Mr Wells thinks, and I think so, too, that in the case of the Prussian we are really warring against a delusion. He is like a lunatic with plenty of pistols and a good aim, but liable to shoot a dog out of hatred of cats. Thus he sees the Russian as a yellow-skinned Oriental. He sees the Briton as a yellow-haired deserter. But “they ain’t”. It is one of the innumerable shallow phrases of the modern and mercantile peace, that when people are sincere they should not be attacked. Why, it is exactly because they are sincere that they should be attacked. If a man pretends to be your wife’s previous and lawful husband, you can laugh at him as at any other amusing fraud. If he really believes that he is, you will take prompt action to prevent his acting on his belief. An insincere polygamist is an ornament in any modern house: we use him to carry tea-cups. But a sincere polygamist we will blow to hell, if we can, with horse, foot, and artillery. And if you ask us why, we can only answer — because he is sincere and wrong.

The Prussian is sincere and wrong. He really does think that he could do everything better than everybody; like Bottom the Weaver. I have no doubt he thinks that Prussians could play the bag-pipes better than Highlanders; or dive for pearls better than the pearl-fishers. Prussians already say they understand Shakespeare; from which manifest scream of madness it will be but one note higher to say that they understand Burns. They understand everything: there was never a madman who did not. So that our work with the Prussians is not so much a pulling-down of thrones as a casting-out of devils; not only out of the land, but out of the enemy.

Illustrated London News, 12 September 1914.

Published in: on January 30, 2019 at 4:36 pm  Comments (2)  

“The superficial impression of the world”

It is quite right to invent subtle analyses and detached criticisms, but it is unreasonable to expect them to be punctuated with roars of popular applause. It is possible to conceive of a mob shouting any central and simple sentiment, good or bad, but it is impossible to think of a mob shouting a distinction in terms. In the matter of eloquence, the whole question is one of the immediate effect of greatness, such as is produced even by fine bombast. It is absurd to call it merely superficial; here there is no question of superficiality; we might as well call a stone that strikes us between the eyes merely superficial. The very word ‘superficial’ is founded on a fundamental mistake about life, the idea that second thoughts are best. The superficial impression of the world is by far the deepest. What we really feel, naturally and casually, about the look of skies and trees and the face of friends, that and that alone will almost certainly remain our vital philosophy to our dying day.

Twelve Types (1903).

Published in: on January 16, 2019 at 11:13 am  Leave a Comment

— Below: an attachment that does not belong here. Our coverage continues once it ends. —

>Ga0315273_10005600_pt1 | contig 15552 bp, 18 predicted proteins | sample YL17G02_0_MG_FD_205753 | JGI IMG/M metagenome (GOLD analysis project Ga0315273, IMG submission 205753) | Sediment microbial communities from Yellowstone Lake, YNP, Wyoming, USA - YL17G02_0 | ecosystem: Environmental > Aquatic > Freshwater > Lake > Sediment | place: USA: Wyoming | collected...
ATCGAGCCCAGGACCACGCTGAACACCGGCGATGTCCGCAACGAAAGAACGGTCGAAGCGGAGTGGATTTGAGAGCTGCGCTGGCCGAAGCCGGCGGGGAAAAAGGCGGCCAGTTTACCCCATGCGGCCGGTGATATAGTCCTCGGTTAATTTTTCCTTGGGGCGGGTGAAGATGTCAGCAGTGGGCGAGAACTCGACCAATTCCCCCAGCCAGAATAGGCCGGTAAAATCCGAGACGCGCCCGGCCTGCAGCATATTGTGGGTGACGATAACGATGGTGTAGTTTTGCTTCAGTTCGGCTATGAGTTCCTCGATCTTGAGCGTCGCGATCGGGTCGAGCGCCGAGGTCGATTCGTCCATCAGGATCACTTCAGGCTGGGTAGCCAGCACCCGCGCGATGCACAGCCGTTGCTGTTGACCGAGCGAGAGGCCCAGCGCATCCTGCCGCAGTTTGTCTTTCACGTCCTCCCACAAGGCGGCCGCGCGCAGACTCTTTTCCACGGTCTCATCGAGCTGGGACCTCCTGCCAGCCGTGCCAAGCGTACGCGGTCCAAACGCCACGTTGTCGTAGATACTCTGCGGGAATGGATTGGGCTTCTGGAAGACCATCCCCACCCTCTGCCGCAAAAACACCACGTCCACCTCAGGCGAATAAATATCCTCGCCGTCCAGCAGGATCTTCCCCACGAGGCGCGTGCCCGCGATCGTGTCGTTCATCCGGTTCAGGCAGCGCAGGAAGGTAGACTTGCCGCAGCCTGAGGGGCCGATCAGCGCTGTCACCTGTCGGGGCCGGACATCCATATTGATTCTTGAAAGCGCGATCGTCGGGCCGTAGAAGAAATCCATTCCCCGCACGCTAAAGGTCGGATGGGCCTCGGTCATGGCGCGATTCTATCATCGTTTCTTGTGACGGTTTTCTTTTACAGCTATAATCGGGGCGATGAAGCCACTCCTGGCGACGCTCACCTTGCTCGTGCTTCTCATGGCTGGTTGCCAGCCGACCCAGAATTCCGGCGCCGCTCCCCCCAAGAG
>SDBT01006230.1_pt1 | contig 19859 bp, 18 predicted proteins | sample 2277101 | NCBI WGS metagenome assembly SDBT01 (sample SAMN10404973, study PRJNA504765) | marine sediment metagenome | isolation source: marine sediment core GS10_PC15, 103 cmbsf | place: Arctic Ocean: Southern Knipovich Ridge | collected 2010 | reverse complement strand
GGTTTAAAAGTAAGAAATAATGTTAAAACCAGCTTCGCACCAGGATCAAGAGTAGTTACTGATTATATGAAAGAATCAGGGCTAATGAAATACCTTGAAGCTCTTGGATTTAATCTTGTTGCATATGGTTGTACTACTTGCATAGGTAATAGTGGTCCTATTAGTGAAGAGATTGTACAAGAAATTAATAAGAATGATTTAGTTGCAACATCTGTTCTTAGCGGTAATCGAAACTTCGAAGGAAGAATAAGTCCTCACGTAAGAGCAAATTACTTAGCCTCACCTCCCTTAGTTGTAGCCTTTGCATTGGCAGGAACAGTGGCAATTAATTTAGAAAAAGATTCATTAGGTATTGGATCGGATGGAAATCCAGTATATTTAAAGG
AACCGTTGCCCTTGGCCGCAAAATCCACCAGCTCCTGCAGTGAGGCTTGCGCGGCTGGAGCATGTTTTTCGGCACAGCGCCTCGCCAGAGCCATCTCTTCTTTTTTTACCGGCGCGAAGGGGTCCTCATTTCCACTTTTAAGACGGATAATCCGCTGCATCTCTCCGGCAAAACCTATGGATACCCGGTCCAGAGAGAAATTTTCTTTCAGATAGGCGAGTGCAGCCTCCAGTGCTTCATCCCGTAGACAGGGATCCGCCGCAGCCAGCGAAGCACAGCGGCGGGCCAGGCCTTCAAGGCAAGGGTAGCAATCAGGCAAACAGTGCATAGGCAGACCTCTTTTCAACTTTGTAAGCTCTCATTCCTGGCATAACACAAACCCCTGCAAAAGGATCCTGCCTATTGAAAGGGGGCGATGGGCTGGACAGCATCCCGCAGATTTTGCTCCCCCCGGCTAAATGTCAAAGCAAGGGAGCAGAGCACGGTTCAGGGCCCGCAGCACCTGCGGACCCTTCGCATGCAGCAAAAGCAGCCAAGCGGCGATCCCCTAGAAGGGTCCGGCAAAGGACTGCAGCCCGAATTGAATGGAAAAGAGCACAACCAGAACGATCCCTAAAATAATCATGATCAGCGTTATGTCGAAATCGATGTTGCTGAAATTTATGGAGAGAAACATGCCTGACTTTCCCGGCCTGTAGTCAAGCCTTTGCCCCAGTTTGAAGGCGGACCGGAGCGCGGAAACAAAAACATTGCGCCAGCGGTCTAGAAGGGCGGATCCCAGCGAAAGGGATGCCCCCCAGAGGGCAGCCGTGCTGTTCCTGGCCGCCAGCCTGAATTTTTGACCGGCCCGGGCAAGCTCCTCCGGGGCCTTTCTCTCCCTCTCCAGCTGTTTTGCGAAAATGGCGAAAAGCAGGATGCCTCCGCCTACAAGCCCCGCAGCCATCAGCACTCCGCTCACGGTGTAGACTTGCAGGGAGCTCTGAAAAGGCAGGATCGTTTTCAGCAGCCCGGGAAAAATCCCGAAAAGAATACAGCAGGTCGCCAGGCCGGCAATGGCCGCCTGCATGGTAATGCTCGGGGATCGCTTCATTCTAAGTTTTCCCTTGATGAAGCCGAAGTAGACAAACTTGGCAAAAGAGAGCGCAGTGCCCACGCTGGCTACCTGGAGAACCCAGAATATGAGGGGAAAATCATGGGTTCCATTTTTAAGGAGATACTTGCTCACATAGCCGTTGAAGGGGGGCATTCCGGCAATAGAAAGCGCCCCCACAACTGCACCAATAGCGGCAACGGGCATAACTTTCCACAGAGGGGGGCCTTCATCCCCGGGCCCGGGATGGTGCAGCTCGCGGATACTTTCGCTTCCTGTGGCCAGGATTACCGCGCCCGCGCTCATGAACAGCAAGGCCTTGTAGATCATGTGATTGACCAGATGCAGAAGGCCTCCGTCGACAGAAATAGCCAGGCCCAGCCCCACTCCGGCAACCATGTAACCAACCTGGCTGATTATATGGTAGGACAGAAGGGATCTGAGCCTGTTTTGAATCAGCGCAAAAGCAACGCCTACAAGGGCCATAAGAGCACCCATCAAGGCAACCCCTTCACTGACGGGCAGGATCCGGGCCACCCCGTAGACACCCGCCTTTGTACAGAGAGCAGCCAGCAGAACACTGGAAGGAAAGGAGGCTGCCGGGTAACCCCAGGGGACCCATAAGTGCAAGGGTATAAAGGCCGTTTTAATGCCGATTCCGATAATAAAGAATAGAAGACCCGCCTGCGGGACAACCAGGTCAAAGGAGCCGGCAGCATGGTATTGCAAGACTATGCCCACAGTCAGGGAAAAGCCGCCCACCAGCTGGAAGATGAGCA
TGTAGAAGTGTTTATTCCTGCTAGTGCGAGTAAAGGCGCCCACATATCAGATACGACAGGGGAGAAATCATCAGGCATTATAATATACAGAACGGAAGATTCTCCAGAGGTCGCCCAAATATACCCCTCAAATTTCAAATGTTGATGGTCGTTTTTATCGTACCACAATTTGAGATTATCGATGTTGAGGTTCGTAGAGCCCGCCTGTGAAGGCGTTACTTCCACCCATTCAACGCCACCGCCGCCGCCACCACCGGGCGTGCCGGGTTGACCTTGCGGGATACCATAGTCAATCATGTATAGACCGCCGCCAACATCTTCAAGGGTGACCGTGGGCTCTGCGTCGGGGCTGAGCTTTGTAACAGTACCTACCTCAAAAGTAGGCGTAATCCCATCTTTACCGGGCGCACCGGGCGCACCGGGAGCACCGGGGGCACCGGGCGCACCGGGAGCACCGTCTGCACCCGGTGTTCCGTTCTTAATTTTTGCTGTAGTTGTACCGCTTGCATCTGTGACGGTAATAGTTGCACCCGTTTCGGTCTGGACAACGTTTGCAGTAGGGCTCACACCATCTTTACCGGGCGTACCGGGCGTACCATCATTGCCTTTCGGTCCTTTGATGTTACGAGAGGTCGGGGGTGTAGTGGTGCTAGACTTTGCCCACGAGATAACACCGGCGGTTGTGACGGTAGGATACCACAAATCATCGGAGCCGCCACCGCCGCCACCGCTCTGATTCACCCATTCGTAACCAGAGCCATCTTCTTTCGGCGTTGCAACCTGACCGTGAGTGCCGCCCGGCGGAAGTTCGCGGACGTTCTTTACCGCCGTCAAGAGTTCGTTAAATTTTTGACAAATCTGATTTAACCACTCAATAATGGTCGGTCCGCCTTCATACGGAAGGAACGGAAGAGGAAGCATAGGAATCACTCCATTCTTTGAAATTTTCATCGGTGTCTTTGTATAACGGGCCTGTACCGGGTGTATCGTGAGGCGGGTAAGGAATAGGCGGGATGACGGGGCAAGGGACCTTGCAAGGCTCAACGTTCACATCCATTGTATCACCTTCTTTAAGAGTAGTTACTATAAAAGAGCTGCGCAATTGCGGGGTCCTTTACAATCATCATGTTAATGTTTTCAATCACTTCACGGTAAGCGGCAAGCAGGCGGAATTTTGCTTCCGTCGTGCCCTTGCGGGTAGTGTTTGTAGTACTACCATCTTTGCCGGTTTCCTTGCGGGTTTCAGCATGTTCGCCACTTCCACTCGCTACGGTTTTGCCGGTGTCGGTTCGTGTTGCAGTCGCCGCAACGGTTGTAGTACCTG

“A person born in a black hat”

It cannot be denied that the world lost something finally and most unfortunately about the beginning of the nineteenth century. In former times the mass of the people was conceived as mean and commonplace, but only as comparatively mean and commonplace; they were dwarfed and eclipsed by certain high stations and splendid callings. But with the Victorian era came a principle which conceived men not as comparatively, but as positively, mean and commonplace. A man of any station was represented as being by nature a dingy and trivial person—a person born, as it were, in a black hat. It began to be thought that it was ridiculous for a man to wear beautiful garments, instead of it being—as, of course, it is—ridiculous for him to deliberately wear ugly ones. It was considered affected for a man to speak bold and heroic words, whereas, of course, it is emotional speech which is natural, and ordinary civil speech which is affected. The whole relations of beauty and ugliness, of dignity and ignominy were turned upside down. Beauty became an extravagance, as if top-hats and umbrellas were not the real extravagance—a landscape from the land of the goblins. Dignity became a form of foolery and shamelessness, as if the very essence of a fool were not a lack of dignity. And the consequence is that it is practically most difficult to propose any decoration or public dignity for modern men without making them laugh. They laugh at the idea of carrying crests and coats-of-arms instead of laughing at their own boots and neckties. We are forbidden to say that tradesmen should have a poetry of their own, although there is nothing so poetical as trade. A grocer should have a coat-of-arms worthy of his strange merchandise gathered from distant and fantastic lands; a postman should have a coat-of-arms capable of expressing the strange honour and responsibility of the man who carries men’s souls in a bag; the chemist should have a coat-of-arms symbolizing something of the mysteries of the house of healing, the cavern of a merciful witchcraft.

— The Defendant (1901).

Published in: on January 9, 2019 at 6:30 pm  Comments (1)  

“Men are never individual when alone”

A mere sympathy for democratic merry-making and mourning will not make a man a writer like Dickens. But without that sympathy Dickens would not be a writer like Dickens; and probably not a writer at all. A mere conviction that Catholic thought is the clearest as well as the best disciplined, will not make a man a writer like Newman. But without that conviction Newman would not be a writer like Newman; and probably not a writer at all. It is useless for the æsthete (or any other anarchist) to urge the isolated individuality of the artist, apart from his attitude to his age. His attitude to his age is his individuality: men are never individual when alone.

— The Victorian Age in Literature (1913).

Published in: on December 19, 2018 at 5:19 pm  Comments (1)